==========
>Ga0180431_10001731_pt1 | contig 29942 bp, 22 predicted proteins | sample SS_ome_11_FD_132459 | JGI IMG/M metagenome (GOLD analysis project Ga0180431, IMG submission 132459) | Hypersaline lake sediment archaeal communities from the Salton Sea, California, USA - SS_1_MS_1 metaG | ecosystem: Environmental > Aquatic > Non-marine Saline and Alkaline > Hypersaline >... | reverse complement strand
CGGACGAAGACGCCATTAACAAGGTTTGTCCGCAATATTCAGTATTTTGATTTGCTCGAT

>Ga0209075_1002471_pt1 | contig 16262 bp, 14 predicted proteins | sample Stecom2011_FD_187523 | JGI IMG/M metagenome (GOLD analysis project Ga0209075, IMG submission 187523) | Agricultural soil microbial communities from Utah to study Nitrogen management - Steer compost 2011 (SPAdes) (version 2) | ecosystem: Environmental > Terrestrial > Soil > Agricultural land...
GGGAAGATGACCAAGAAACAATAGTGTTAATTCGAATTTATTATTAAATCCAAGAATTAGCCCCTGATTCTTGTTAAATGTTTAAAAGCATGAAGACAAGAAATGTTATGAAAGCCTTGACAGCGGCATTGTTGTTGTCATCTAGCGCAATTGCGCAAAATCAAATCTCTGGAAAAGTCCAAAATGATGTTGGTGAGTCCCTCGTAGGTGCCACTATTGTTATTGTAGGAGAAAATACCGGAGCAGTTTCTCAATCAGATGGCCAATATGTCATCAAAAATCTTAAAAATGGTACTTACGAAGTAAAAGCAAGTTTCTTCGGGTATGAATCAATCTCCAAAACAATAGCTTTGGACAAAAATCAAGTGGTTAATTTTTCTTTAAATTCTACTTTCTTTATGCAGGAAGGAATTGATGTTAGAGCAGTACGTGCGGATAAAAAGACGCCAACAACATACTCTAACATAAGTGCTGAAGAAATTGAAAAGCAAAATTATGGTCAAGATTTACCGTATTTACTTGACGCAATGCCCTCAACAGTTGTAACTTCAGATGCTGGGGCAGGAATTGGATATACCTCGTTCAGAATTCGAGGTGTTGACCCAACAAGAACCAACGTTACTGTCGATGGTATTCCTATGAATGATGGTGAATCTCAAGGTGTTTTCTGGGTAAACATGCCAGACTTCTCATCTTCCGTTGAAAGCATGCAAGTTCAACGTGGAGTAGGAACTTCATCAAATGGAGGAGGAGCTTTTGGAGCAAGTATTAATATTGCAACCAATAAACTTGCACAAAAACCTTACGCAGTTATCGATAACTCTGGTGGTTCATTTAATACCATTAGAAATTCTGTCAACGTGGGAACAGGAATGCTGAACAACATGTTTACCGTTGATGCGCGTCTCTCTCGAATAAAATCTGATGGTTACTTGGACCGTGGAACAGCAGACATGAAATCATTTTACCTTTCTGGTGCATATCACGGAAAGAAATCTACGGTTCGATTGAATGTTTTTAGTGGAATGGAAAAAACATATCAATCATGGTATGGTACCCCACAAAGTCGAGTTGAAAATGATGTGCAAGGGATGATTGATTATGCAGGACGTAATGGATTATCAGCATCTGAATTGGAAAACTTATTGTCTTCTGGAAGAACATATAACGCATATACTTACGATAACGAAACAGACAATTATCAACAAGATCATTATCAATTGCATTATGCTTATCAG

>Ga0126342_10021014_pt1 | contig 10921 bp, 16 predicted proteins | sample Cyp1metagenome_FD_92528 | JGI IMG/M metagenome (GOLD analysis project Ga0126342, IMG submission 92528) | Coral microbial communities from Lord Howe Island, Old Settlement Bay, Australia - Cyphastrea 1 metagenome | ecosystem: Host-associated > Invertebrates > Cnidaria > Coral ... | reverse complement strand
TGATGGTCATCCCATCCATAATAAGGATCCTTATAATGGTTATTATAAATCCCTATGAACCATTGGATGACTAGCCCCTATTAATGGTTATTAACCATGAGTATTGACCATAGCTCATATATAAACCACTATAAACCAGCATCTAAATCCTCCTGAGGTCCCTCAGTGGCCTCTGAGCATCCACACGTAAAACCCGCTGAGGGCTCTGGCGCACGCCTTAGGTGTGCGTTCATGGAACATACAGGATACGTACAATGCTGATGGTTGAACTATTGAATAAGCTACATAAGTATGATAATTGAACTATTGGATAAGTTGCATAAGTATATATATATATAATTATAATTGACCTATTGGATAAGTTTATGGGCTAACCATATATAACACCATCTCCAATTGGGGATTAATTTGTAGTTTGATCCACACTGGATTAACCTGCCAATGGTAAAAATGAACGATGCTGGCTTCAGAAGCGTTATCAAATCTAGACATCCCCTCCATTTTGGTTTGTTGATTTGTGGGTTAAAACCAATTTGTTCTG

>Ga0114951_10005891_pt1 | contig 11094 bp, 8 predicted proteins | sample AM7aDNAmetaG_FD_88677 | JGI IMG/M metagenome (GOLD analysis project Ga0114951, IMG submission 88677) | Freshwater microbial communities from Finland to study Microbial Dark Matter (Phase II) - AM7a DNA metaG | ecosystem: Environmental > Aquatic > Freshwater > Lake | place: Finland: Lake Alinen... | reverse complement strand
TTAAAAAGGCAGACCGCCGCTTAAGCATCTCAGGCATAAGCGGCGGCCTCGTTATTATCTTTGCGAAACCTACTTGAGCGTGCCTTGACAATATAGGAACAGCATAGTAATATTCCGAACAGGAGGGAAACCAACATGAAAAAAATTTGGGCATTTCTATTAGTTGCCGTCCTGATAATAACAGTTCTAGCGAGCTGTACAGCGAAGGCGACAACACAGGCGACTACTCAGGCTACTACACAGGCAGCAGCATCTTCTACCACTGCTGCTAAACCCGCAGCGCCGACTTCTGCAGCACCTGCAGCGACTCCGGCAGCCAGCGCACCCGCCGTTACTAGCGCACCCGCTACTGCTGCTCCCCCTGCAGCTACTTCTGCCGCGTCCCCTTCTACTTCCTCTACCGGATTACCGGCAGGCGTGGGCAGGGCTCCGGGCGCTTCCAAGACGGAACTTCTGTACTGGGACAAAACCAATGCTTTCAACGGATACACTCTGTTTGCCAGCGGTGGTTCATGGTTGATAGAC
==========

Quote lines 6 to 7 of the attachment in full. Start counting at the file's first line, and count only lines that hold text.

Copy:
TGATGGTCATCCCATCCATAATAAGGATCCTTATAATGGTTATTATAAATCCCTATGAACCATTGGATGACTAGCCCCTATTAATGGTTATTAACCATGAGTATTGACCATAGCTCATATATAAACCACTATAAACCAGCATCTAAATCCTCCTGAGGTCCCTCAGTGGCCTCTGAGCATCCACACGTAAAACCCGCTGAGGGCTCTGGCGCACGCCTTAGGTGTGCGTTCATGGAACATACAGGATACGTACAATGCTGATGGTTGAACTATTGAATAAGCTACATAAGTATGATAATTGAACTATTGGATAAGTTGCATAAGTATATATATATATAATTATAATTGACCTATTGGATAAGTTTATGGGCTAACCATATATAACACCATCTCCAATTGGGGATTAATTTGTAGTTTGATCCACACTGGATTAACCTGCCAATGGTAAAAATGAACGATGCTGGCTTCAGAAGCGTTATCAAATCTAGACATCCCCTCCATTTTGGTTTGTTGATTTGTGGGTTAAAACCAATTTGTTCTG

>Ga0114951_10005891_pt1 | contig 11094 bp, 8 predicted proteins | sample AM7aDNAmetaG_FD_88677 | JGI IMG/M metagenome (GOLD analysis project Ga0114951, IMG submission 88677) | Freshwater microbial communities from Finland to study Microbial Dark Matter (Phase II) - AM7a DNA metaG | ecosystem: Environmental > Aquatic > Freshwater > Lake | place: Finland: Lake Alinen... | reverse complement strand